Probably the most significant concern for anyone responsible for implementing, deploying, and maintaining a quality management system (QMS) is effectively and clearly documenting procedures and work instructions that are easy to understand and execute. This article presents the requirements for documenting QMS procedures and work instructions, and then introduces methods to effectively and clearly do so.
This two-part article explores the use of various tools and the emergence of intelligent solutions in the industry.The first part provides an overview of how technological advancements and data analytics are critical in enabling regulators and the life sciences industry.
Who is ultimately responsible for quality/the quality management system at a life science company: (A) all personnel working for the company, (B) the quality assurance department, or (C) company management (including top executives)? Note your answer somewhere before reading this article.
Most manufacturing strategies today include some level of support from an outsourcing service provider such as a CMO or contract testing lab. There has been a great deal of discussion regarding the elevated role these providers play in the drug development process. Today’s CMO is likely to not only execute critical development activities but also provide insight based upon their own experiences with multiple processes.
The FDA guidance Medical Device Accessories – Describing Accessories and Classification Pathways, clarifies much of the confusion regarding accessory classifications, making now a good time to conduct a gap analysis to identify a thorough list of your current and future accessories, and to determine the guidance’s applicability to each.
Recent revisions to the International Council for Harmonisation (ICH) Guideline for Good Clinical Practice, as outlined in ICH E6 (R2), have provided an impetus for sponsors to reevaluate their oversight and quality management processes throughout the clinical development process.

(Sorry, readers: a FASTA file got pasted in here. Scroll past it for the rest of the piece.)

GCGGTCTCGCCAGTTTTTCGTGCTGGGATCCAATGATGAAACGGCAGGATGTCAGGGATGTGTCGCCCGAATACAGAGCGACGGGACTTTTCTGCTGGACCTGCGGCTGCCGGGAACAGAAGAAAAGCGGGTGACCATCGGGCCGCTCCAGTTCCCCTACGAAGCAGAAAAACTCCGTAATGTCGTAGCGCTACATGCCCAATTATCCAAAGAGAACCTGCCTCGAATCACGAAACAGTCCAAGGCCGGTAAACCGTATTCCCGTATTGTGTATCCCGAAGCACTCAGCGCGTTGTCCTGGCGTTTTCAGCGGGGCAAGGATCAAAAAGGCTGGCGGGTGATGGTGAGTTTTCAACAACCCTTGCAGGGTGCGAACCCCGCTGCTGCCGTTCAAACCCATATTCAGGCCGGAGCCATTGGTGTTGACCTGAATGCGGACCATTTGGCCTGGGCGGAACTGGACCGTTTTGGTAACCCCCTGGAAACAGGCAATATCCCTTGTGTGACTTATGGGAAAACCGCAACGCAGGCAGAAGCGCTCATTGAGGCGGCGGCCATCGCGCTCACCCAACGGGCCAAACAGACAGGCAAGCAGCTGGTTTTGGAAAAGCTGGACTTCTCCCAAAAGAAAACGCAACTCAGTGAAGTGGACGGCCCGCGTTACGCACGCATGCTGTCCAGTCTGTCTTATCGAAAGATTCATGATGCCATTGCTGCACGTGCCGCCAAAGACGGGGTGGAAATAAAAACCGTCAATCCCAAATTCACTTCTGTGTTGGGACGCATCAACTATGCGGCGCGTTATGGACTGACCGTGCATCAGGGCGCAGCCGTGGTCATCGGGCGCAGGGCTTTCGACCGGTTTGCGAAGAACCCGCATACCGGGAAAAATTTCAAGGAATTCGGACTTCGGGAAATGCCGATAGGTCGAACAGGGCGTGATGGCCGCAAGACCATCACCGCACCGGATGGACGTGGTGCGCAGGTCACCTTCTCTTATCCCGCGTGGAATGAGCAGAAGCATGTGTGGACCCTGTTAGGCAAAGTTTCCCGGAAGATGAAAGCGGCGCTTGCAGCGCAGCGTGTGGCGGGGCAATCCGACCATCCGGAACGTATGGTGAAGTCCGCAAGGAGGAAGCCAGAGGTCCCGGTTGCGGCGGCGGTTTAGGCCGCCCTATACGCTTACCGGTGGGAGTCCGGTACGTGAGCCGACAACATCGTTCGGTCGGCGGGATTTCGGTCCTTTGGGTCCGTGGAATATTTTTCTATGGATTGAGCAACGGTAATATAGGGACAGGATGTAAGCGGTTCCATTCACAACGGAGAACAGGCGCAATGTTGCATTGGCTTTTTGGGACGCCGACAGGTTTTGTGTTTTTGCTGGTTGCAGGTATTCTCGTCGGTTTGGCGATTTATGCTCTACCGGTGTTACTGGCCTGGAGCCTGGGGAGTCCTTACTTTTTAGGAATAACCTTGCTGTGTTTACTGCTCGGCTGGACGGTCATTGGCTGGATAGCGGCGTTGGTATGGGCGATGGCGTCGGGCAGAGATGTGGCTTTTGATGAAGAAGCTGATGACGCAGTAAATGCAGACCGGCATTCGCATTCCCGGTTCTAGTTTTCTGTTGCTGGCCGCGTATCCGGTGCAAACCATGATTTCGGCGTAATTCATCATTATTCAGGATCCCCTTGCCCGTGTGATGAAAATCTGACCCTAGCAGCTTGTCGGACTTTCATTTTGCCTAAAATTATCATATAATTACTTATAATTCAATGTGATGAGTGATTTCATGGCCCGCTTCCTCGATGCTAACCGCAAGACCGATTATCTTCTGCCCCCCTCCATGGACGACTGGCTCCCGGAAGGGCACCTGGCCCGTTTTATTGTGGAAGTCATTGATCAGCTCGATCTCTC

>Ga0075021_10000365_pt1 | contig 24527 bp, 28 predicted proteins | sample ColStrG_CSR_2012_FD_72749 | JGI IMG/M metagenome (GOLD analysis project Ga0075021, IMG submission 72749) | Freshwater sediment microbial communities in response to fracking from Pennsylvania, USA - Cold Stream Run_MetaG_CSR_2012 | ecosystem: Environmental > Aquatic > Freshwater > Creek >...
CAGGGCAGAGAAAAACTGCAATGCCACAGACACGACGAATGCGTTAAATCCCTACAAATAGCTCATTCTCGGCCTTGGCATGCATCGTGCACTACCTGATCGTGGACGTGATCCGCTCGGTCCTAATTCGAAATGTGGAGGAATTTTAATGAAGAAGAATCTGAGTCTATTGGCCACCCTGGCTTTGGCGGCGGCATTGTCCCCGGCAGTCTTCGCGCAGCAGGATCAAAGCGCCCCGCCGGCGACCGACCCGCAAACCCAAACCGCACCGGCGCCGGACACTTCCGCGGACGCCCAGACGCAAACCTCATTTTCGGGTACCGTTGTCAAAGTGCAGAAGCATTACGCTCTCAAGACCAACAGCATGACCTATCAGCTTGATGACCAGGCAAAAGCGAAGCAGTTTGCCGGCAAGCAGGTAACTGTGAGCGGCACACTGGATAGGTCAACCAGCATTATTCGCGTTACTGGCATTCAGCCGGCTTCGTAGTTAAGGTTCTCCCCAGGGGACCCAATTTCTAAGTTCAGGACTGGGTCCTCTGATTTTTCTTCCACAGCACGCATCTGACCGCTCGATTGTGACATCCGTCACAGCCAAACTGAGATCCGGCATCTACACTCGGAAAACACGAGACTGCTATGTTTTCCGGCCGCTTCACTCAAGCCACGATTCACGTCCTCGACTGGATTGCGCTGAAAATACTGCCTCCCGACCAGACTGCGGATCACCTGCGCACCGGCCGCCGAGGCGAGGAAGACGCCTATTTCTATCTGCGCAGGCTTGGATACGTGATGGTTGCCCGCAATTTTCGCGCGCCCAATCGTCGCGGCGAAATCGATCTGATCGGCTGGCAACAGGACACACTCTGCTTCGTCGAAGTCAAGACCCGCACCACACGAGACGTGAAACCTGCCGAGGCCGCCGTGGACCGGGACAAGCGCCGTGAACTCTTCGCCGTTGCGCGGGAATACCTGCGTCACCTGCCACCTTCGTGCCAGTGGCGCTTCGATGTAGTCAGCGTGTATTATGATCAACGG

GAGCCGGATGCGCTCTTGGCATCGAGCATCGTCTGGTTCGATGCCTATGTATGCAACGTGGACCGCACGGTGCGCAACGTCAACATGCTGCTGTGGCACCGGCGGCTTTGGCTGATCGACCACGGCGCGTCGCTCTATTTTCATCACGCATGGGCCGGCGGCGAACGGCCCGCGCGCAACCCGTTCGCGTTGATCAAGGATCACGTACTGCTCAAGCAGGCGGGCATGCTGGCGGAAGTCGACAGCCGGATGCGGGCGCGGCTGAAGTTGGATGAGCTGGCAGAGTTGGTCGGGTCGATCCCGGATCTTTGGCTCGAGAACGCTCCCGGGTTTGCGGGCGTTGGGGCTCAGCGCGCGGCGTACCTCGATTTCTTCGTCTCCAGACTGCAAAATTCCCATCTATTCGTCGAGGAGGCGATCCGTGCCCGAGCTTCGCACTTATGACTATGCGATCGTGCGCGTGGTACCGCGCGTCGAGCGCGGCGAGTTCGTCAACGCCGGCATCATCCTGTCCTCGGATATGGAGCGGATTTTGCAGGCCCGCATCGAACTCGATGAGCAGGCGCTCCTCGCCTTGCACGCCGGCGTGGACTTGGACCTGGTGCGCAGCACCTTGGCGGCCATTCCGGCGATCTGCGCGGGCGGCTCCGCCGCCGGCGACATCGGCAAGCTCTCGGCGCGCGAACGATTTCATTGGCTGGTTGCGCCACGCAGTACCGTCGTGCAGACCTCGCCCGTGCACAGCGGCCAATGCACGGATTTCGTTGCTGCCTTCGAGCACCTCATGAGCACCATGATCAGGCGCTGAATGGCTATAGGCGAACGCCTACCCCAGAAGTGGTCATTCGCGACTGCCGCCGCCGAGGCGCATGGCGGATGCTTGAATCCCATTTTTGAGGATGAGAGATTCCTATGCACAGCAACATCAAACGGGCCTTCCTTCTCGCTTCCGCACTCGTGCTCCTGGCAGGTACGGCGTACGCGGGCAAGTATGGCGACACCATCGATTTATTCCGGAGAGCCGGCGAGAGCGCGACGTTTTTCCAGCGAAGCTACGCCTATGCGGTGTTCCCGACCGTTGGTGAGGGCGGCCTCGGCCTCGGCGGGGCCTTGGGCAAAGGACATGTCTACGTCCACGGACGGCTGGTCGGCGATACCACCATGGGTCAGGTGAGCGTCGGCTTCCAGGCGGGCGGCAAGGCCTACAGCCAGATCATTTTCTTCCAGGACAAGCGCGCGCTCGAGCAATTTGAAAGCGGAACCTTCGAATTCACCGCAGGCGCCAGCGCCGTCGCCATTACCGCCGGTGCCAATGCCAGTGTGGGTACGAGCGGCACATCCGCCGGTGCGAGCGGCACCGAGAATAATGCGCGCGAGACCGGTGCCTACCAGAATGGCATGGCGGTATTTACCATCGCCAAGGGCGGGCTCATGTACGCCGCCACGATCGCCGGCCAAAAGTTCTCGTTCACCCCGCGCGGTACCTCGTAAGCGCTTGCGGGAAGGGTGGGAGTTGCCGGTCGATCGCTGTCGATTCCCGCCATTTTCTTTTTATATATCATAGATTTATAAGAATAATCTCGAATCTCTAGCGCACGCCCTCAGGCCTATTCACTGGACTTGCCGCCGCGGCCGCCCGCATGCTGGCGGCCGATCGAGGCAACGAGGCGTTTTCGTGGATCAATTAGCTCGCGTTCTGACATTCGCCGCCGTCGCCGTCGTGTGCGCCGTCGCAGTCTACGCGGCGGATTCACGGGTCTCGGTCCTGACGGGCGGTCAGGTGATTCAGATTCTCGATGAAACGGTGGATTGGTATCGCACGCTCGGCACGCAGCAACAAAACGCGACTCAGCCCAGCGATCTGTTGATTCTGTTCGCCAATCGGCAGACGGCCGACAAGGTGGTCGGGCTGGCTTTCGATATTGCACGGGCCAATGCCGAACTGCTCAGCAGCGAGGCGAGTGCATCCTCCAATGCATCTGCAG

The EU’s General Data Protection Regulation (GDPR) will go into full effect on May 25, 2018 — as will penalties for non-compliance. While most of the GDPR affects the back end of medical device data handling, the Cloud, Databases, and transportation of data, some of the GDPR affects software on medical devices themselves:
Quality risk management (QRM) is not a concept to be applied in a vacuum. Rather, it is a discipline that provides the most value when used throughout the product life cycle.
An adaptive design is a design that allows for modifications to the processes and statistical procedures of a clinical trial, usually at set intervals established in the trial protocol. Adaptive designs are useful for increasing efficiency and lowering costs associated with clinical research. Studies incorporating adaptive design techniques can be useful in redirecting subject allocation to concentrate on the most promising treatments or in stopping a trial early for futility. The temporal and monetary savings resulting from adaptive designs make them of great value in drug and medical device development.
Real-world evidence (RWE) has become increasingly important for innovative manufacturers looking to convince reluctant payers that their new medicine has a place in patient care. Indeed, many claim the changing nature of the data landscape in healthcare will revolutionize the way we consider evidence, but does this apply to biosimilars? Is there a real need to look at data from actual clinical practice before or after market entry for these products?